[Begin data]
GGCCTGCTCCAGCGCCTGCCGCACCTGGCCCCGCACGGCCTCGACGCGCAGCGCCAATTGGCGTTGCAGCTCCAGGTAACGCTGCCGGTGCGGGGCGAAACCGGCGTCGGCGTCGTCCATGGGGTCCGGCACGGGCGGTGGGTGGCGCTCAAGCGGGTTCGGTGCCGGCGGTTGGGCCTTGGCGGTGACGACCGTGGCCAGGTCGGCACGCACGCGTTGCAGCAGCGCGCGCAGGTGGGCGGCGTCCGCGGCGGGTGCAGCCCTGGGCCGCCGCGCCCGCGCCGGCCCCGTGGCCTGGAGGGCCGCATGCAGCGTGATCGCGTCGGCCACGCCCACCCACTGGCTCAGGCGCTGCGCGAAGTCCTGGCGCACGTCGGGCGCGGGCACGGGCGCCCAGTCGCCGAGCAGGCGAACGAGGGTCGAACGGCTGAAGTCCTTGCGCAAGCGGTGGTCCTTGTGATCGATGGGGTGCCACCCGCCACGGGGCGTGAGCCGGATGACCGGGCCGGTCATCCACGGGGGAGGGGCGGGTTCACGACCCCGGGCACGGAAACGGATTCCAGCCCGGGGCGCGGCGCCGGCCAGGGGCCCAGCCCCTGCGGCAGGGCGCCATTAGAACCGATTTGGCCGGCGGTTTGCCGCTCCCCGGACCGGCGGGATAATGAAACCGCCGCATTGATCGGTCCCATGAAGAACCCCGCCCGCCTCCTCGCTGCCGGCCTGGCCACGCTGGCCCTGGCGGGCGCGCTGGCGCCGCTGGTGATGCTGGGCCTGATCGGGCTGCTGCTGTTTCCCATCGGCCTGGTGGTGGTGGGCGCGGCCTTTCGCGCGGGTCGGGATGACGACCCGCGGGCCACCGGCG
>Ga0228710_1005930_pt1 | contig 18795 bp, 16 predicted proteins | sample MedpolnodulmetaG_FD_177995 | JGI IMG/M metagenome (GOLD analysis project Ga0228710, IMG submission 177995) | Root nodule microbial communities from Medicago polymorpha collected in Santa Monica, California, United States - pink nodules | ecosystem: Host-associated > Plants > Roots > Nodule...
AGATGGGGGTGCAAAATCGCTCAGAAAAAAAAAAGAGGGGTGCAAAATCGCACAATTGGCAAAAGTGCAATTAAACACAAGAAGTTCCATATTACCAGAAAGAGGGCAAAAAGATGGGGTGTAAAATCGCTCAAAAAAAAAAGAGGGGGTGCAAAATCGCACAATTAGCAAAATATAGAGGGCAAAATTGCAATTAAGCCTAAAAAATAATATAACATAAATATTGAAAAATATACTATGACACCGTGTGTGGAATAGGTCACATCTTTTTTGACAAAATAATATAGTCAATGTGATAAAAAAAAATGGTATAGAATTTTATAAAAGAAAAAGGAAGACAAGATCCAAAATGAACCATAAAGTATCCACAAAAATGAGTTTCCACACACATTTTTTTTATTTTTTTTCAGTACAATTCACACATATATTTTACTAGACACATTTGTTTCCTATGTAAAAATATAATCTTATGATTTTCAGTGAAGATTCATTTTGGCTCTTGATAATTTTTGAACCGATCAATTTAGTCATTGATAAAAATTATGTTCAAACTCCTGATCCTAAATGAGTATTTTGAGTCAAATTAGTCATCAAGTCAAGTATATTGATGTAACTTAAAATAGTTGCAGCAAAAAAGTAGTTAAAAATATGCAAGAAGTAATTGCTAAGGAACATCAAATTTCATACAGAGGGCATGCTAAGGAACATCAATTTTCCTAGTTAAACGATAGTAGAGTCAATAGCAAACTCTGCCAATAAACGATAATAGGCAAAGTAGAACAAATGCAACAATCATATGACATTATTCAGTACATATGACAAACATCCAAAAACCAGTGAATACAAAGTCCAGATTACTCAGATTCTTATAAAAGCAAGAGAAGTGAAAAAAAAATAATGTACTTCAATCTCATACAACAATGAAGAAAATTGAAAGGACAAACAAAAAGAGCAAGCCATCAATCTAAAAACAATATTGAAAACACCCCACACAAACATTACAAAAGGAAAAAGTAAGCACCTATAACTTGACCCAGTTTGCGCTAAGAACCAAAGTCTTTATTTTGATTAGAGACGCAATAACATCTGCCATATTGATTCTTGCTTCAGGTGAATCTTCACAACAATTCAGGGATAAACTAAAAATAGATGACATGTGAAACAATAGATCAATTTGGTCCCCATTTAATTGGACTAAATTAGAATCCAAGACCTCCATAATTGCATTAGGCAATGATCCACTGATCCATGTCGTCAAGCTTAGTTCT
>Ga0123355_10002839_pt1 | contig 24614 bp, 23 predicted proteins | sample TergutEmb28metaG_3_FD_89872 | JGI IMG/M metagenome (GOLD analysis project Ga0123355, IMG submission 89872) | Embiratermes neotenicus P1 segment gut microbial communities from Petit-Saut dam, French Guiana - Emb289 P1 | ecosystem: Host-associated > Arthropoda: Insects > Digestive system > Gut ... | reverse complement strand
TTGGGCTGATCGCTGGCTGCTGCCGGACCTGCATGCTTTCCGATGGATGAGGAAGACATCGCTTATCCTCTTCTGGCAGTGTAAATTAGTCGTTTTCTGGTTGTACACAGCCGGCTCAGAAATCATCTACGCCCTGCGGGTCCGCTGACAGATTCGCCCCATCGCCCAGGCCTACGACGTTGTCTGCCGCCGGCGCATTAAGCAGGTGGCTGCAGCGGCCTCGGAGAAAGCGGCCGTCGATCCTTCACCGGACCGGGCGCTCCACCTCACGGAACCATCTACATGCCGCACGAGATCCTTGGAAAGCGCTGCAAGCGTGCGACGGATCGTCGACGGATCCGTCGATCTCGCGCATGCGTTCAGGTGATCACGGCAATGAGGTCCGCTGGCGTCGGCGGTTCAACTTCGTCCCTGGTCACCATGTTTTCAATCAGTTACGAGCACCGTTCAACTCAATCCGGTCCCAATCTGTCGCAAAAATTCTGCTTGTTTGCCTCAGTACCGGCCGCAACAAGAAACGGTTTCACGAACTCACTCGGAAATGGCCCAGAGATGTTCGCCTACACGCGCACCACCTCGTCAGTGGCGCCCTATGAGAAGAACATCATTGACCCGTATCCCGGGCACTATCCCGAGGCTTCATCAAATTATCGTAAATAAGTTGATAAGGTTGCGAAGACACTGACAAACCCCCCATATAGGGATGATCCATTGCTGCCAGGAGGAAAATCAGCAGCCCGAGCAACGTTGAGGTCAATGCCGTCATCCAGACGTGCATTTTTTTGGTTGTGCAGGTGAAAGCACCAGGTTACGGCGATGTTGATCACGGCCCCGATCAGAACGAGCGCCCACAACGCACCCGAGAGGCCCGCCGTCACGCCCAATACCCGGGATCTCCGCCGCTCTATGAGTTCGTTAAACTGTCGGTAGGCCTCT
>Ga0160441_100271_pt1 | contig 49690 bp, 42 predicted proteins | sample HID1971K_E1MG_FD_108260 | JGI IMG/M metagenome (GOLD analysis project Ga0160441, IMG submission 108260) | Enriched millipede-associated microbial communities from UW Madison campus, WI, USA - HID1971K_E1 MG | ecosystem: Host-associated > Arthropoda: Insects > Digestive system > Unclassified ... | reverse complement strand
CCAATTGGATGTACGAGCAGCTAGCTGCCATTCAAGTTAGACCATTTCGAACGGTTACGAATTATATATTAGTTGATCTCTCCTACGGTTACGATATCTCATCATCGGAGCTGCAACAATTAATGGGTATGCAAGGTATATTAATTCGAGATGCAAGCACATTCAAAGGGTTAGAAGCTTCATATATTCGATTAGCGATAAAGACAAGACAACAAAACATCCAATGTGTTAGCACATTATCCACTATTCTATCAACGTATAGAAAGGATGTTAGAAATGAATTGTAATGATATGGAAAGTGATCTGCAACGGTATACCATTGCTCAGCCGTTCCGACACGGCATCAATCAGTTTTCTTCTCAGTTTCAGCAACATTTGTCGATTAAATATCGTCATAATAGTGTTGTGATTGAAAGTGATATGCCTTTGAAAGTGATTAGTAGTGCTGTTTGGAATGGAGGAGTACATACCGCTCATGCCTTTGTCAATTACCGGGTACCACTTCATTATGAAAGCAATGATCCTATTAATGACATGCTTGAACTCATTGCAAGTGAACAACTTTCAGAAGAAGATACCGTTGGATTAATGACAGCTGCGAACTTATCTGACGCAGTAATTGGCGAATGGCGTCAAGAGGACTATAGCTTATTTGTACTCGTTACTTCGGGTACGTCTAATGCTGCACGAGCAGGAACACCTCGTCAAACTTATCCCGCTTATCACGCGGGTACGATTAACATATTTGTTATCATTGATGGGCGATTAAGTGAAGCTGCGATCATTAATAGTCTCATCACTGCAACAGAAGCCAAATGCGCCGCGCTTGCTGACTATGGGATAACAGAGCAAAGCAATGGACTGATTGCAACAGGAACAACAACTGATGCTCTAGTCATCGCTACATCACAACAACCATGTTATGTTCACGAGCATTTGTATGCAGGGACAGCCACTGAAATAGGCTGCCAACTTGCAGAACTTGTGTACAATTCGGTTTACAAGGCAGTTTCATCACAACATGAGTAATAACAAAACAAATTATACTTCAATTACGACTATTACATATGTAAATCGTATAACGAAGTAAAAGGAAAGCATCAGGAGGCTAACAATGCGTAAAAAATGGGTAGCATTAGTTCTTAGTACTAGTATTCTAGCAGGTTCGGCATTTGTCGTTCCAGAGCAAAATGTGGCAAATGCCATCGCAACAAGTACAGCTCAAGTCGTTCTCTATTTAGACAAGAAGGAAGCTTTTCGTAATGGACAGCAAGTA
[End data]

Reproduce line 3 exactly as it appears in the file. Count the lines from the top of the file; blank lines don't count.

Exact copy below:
AGATGGGGGTGCAAAATCGCTCAGAAAAAAAAAAGAGGGGTGCAAAATCGCACAATTGGCAAAAGTGCAATTAAACACAAGAAGTTCCATATTACCAGAAAGAGGGCAAAAAGATGGGGTGTAAAATCGCTCAAAAAAAAAAGAGGGGGTGCAAAATCGCACAATTAGCAAAATATAGAGGGCAAAATTGCAATTAAGCCTAAAAAATAATATAACATAAATATTGAAAAATATACTATGACACCGTGTGTGGAATAGGTCACATCTTTTTTGACAAAATAATATAGTCAATGTGATAAAAAAAAATGGTATAGAATTTTATAAAAGAAAAAGGAAGACAAGATCCAAAATGAACCATAAAGTATCCACAAAAATGAGTTTCCACACACATTTTTTTTATTTTTTTTCAGTACAATTCACACATATATTTTACTAGACACATTTGTTTCCTATGTAAAAATATAATCTTATGATTTTCAGTGAAGATTCATTTTGGCTCTTGATAATTTTTGAACCGATCAATTTAGTCATTGATAAAAATTATGTTCAAACTCCTGATCCTAAATGAGTATTTTGAGTCAAATTAGTCATCAAGTCAAGTATATTGATGTAACTTAAAATAGTTGCAGCAAAAAAGTAGTTAAAAATATGCAAGAAGTAATTGCTAAGGAACATCAAATTTCATACAGAGGGCATGCTAAGGAACATCAATTTTCCTAGTTAAACGATAGTAGAGTCAATAGCAAACTCTGCCAATAAACGATAATAGGCAAAGTAGAACAAATGCAACAATCATATGACATTATTCAGTACATATGACAAACATCCAAAAACCAGTGAATACAAAGTCCAGATTACTCAGATTCTTATAAAAGCAAGAGAAGTGAAAAAAAAATAATGTACTTCAATCTCATACAACAATGAAGAAAATTGAAAGGACAAACAAAAAGAGCAAGCCATCAATCTAAAAACAATATTGAAAACACCCCACACAAACATTACAAAAGGAAAAAGTAAGCACCTATAACTTGACCCAGTTTGCGCTAAGAACCAAAGTCTTTATTTTGATTAGAGACGCAATAACATCTGCCATATTGATTCTTGCTTCAGGTGAATCTTCACAACAATTCAGGGATAAACTAAAAATAGATGACATGTGAAACAATAGATCAATTTGGTCCCCATTTAATTGGACTAAATTAGAATCCAAGACCTCCATAATTGCATTAGGCAATGATCCACTGATCCATGTCGTCAAGCTTAGTTCT